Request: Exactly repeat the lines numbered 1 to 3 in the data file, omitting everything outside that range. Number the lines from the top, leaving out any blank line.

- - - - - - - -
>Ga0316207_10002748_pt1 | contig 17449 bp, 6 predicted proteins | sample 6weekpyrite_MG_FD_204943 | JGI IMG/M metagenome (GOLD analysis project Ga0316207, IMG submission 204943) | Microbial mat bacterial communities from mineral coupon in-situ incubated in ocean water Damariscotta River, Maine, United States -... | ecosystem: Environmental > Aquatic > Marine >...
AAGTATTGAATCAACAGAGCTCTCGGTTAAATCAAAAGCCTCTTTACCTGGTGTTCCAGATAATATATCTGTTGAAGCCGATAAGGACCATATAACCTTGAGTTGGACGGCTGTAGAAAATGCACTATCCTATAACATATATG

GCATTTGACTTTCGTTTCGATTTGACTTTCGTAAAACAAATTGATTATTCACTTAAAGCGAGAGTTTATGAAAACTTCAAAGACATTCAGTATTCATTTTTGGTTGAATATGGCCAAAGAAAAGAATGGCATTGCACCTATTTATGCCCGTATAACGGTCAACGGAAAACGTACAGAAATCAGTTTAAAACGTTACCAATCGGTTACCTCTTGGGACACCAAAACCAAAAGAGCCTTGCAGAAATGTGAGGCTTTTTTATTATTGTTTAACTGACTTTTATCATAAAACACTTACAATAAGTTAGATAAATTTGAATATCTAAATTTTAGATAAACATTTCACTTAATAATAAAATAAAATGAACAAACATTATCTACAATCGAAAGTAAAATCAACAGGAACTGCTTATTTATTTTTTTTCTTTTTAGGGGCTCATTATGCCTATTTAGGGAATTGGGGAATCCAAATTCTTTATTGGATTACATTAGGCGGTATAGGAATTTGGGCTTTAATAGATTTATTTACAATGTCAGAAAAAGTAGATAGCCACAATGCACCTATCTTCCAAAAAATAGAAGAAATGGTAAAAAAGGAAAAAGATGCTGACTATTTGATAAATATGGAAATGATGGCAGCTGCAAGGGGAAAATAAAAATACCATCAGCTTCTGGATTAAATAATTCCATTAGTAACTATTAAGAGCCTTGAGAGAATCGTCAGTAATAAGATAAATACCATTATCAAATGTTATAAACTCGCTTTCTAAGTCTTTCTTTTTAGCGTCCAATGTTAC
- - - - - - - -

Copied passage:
>Ga0316207_10002748_pt1 | contig 17449 bp, 6 predicted proteins | sample 6weekpyrite_MG_FD_204943 | JGI IMG/M metagenome (GOLD analysis project Ga0316207, IMG submission 204943) | Microbial mat bacterial communities from mineral coupon in-situ incubated in ocean water Damariscotta River, Maine, United States -... | ecosystem: Environmental > Aquatic > Marine >...
AAGTATTGAATCAACAGAGCTCTCGGTTAAATCAAAAGCCTCTTTACCTGGTGTTCCAGATAATATATCTGTTGAAGCCGATAAGGACCATATAACCTTGAGTTGGACGGCTGTAGAAAATGCACTATCCTATAACATATATG

GCATTTGACTTTCGTTTCGATTTGACTTTCGTAAAACAAATTGATTATTCACTTAAAGCGAGAGTTTATGAAAACTTCAAAGACATTCAGTATTCATTTTTGGTTGAATATGGCCAAAGAAAAGAATGGCATTGCACCTATTTATGCCCGTATAACGGTCAACGGAAAACGTACAGAAATCAGTTTAAAACGTTACCAATCGGTTACCTCTTGGGACACCAAAACCAAAAGAGCCTTGCAGAAATGTGAGGCTTTTTTATTATTGTTTAACTGACTTTTATCATAAAACACTTACAATAAGTTAGATAAATTTGAATATCTAAATTTTAGATAAACATTTCACTTAATAATAAAATAAAATGAACAAACATTATCTACAATCGAAAGTAAAATCAACAGGAACTGCTTATTTATTTTTTTTCTTTTTAGGGGCTCATTATGCCTATTTAGGGAATTGGGGAATCCAAATTCTTTATTGGATTACATTAGGCGGTATAGGAATTTGGGCTTTAATAGATTTATTTACAATGTCAGAAAAAGTAGATAGCCACAATGCACCTATCTTCCAAAAAATAGAAGAAATGGTAAAAAAGGAAAAAGATGCTGACTATTTGATAAATATGGAAATGATGGCAGCTGCAAGGGGAAAATAAAAATACCATCAGCTTCTGGATTAAATAATTCCATTAGTAACTATTAAGAGCCTTGAGAGAATCGTCAGTAATAAGATAAATACCATTATCAAATGTTATAAACTCGCTTTCTAAGTCTTTCTTTTTAGCGTCCAATGTTAC